Friday, August 14, 2020

Giuseppe’s Jeep

A screen shot from the Swat Museum’s virtual tour website

Now that the Crown Virus lockdown seems doomed to be forever, we need to find more productive ways of wasting our time indoors. Not wasting it might mean doing what a lot of the world’s museums want us to do, which is to visit them virtually, online. It may be because their employees have nothing else to do but primp up their online incarnations. If you don’t believe me just go here, and get lost in a universe of awesome art. But if you are like me you know that big metropolitan museums are not always the best, and even when they are they can be simply overwhelming, not to mention exhausting. So today I’d like to invite you to take a tour in a smaller place without much-too-much space, and with collections especially interesting to us.

By now every Tibeto-logic reader has heard the news that the Swat Valley in modern-day Pakistan is the homeland of Guru Rinpoche Padmasambhava, known to Tibetans as O-rgyan or U-rgyan. If your memory is dim, as mine tends to be, try to recall that old blog, “Swat’s Good Feng Shui.”  Many know that a 13th-century Tibetan actually visited the place, and for this was rewarded with the name O-rgyan-pa.  But  besides yourself of course, few are aware that a study of O-rgyan-pa’s life was done by Giuseppe Tucci back in the ’40s already, and even fewer that Tucci involved himself in the archaeological excavations in the Swat Valley itself, excavations that continued over many decades. But I can hardly imagine how miniscule the number who could conceivably be aware that Tucci’s jeep has been made into a museum display in the newly furnished Swat Museum. Well, that’s why I’m putting out this brief blog-ette, to let everyone in on this amazing fact. That would probably be the first ever Tibetologist’s motor vehicle valued highly enough to be placed on display. Not that it has a price tag on it, it was a gift from Italy.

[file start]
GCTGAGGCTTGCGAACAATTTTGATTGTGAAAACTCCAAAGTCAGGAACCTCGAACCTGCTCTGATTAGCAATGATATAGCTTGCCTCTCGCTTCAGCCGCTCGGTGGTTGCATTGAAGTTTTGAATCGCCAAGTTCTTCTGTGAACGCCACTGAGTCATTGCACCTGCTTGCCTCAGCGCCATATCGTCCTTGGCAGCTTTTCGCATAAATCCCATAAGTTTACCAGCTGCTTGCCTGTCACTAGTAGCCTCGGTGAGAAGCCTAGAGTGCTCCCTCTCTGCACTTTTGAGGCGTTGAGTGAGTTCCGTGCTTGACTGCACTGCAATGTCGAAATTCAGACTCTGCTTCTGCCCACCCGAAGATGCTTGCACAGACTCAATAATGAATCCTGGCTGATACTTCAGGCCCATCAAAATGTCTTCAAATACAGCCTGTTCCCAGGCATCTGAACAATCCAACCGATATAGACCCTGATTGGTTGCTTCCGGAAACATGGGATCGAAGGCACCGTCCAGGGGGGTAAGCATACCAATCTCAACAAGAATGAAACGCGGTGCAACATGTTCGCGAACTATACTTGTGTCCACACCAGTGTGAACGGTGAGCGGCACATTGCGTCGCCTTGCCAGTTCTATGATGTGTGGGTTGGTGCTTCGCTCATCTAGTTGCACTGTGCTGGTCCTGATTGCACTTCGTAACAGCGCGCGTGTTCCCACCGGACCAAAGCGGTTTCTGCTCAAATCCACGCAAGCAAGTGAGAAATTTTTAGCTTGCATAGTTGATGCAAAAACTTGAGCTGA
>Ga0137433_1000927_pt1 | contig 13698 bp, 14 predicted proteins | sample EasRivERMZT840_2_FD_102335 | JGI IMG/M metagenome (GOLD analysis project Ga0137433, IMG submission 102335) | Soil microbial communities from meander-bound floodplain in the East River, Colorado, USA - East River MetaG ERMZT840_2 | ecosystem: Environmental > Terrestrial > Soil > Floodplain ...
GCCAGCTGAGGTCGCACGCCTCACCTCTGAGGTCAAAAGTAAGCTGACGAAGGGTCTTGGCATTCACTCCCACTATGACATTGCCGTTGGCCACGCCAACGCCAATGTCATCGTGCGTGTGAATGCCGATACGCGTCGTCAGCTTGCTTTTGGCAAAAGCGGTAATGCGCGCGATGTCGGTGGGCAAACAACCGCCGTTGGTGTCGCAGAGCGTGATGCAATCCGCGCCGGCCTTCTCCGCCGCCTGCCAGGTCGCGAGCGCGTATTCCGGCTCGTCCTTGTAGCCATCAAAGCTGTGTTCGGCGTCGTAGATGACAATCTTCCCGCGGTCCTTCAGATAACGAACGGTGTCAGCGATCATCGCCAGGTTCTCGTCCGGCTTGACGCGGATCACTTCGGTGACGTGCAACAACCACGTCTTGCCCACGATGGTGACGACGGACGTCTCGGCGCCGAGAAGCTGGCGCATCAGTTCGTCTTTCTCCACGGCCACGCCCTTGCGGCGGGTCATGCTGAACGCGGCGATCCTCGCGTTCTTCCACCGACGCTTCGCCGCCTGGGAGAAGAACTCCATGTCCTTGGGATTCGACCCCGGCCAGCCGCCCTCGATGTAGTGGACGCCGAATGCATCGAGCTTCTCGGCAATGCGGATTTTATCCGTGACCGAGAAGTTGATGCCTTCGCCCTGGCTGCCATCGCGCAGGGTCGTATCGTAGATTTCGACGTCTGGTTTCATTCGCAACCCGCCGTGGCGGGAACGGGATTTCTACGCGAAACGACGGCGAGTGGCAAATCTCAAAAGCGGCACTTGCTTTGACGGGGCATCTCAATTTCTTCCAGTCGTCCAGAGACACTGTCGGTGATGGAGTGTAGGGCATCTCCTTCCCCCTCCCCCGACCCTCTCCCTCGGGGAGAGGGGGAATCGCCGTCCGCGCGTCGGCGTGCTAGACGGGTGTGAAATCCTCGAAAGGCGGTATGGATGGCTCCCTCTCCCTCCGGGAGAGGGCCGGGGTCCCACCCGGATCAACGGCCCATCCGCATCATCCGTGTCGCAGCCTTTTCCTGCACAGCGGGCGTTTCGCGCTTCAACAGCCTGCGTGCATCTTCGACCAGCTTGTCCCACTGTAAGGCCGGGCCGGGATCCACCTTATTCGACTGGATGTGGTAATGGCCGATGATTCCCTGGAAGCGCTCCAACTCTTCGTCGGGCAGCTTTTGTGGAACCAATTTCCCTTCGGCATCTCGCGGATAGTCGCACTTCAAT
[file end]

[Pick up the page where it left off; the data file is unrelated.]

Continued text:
Now I know what you’re thinking. Tucci (1894-1985) was a man who packed a pistol wherever he went, it’s true. But that was common in those days in all parts of Central Asia, not just in Tibet. And he received financing for his expeditions from Fascist labor organizations, something we might tend to forget when we witness the poetic paeans to transcendence wresting control over his prose writings that tend at times to soar just a little too high. I’m not here to praise or condemn Tucci, not today. His super-deluxe publication called Tibetan Painted Scrolls, grandiose as it is, is still something we cannot live without, since so much of what we can find there (if we can master the alphabetic system used in the index!) has never been covered in the 80 years since. Academic Tibetan Studies has supposedly made such great strides in the mean time, but has it really?

One thing Tibetanists will be thankful for in aeons ahead is his employment of photographers, some of them what we would call multi-taskers. One was Eugenio Ghersi (1904-1997) who also served as physician on some of Tucci’s expeditions.* One of them, Francesca Bonardi, had the additional role of wife. Perhaps the most famous among them was Fosco Maraini (1912-2004), who accepted the job in 1937. He went on to write quite a lot of books and articles, some of them famously critical of Tucci, not an easy person to work with or for, no doubt about that. He published his own first book already in 1939, entitled Il Dren-Giong. Appunti di un viaggio nell’Imalaia.** Another photographer was Felice Boffa, who also made maps. For more on Tucci expedition photographs, see Nalesini’s essay listed below, or the articles by Deborah Klimburg-Salter.